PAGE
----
Texas Bus Crash Hearing Begins, Focused on Entry Loopholes

The National Transportation Safety Board begins a public hearing in Washington, D.C., today into the cause of a Jan. 2, 2008, motorcoach crash on U.S. 59 near Victoria, Texas, that focused attention on regulation of that industry. One person died and 47 people were hurt, including the driver, when the bus careened off the highway and down an embankment while carrying members of a Houston congregation to a Catholic festival in Missouri.

The hearing will start at 9 a.m. in NTSB's Board Room and Conference Center, 429 L'Enfant Plaza SW, and will be webcast. NTSB said the motorcoach had entered the country from Mexico; it was being operated by a Houston charter bus company, was registered in Texas, and was displaying Texas vehicle tags. The hearing will focus on the safety aspects of the "inappropriate U.S. entry, registration, and operation of passenger carrying commercial vehicles that do not comply with the U.S. Federal Motor Vehicle Safety Standards," the agency said in its notice.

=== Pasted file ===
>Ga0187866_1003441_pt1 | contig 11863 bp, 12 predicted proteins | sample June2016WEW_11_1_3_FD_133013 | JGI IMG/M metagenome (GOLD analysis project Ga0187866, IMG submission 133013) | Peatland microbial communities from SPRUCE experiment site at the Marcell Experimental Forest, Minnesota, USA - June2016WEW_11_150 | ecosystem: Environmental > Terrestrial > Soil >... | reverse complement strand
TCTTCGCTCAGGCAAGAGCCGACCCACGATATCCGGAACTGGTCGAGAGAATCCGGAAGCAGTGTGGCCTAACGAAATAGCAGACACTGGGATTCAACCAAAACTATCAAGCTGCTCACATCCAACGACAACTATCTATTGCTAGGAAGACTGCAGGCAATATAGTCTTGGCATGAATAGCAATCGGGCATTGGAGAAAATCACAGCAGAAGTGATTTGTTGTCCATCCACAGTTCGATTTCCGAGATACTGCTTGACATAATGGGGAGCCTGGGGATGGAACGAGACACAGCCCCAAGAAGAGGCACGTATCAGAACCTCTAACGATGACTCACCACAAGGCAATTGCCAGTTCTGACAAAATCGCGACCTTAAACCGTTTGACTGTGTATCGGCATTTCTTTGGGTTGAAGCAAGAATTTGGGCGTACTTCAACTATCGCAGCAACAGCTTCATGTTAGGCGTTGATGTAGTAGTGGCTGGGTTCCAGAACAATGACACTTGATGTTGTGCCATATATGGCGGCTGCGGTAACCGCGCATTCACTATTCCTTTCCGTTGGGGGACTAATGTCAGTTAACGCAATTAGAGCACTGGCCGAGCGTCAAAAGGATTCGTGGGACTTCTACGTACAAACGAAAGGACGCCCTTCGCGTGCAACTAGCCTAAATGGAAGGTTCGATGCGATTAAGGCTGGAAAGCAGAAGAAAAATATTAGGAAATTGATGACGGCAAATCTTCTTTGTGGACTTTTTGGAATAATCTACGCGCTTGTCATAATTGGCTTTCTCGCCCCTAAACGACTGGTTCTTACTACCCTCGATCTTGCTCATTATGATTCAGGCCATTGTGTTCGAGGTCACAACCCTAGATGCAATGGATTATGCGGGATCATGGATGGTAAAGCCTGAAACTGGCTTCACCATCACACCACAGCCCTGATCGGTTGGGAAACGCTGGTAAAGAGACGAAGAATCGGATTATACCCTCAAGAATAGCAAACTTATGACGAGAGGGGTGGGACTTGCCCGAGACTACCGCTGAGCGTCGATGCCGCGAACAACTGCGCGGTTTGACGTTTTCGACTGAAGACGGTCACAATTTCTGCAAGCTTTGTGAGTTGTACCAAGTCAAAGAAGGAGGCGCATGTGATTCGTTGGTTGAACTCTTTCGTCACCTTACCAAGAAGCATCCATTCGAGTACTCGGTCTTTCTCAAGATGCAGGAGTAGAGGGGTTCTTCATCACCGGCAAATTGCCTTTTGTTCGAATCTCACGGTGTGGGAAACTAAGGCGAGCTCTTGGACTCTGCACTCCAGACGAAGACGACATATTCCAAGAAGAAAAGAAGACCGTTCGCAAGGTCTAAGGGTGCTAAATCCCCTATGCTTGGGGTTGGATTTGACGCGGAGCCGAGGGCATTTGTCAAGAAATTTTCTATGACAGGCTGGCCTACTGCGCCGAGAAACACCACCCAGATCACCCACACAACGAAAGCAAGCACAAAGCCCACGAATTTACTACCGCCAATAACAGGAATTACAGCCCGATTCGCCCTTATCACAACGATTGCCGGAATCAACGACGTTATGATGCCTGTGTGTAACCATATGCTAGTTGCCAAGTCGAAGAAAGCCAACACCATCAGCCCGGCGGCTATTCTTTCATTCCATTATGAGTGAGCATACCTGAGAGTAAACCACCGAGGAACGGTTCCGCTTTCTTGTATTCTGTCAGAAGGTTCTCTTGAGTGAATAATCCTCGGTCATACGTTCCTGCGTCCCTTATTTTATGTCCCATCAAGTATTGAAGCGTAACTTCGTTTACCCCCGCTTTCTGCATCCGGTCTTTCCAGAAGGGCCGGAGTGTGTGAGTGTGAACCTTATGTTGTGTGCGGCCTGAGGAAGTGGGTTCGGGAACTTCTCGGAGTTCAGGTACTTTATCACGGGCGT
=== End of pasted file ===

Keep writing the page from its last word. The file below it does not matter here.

"From our investigation of the Victoria accident, we have found that some U.S. motorcoach operators may be taking advantage of loopholes in the system to register foreign-made motorcoaches in this country, even when the vehicles do not meet U.S. safety standards," said NTSB Member Debbie Hersman, who will chair the hearing. "We will be examining these apparent loopholes and the verification processes used to register these vehicles."

Witnesses at the hearing will include representatives from the Federal Motor Carrier Safety Administration, National Highway Traffic Safety Administration, California Department of Motor Vehicles, Texas Department of Transportation, Texas Department of Public Safety, U.S. Department of Transportation inspector general, and U.S. Customs and Border Protection.

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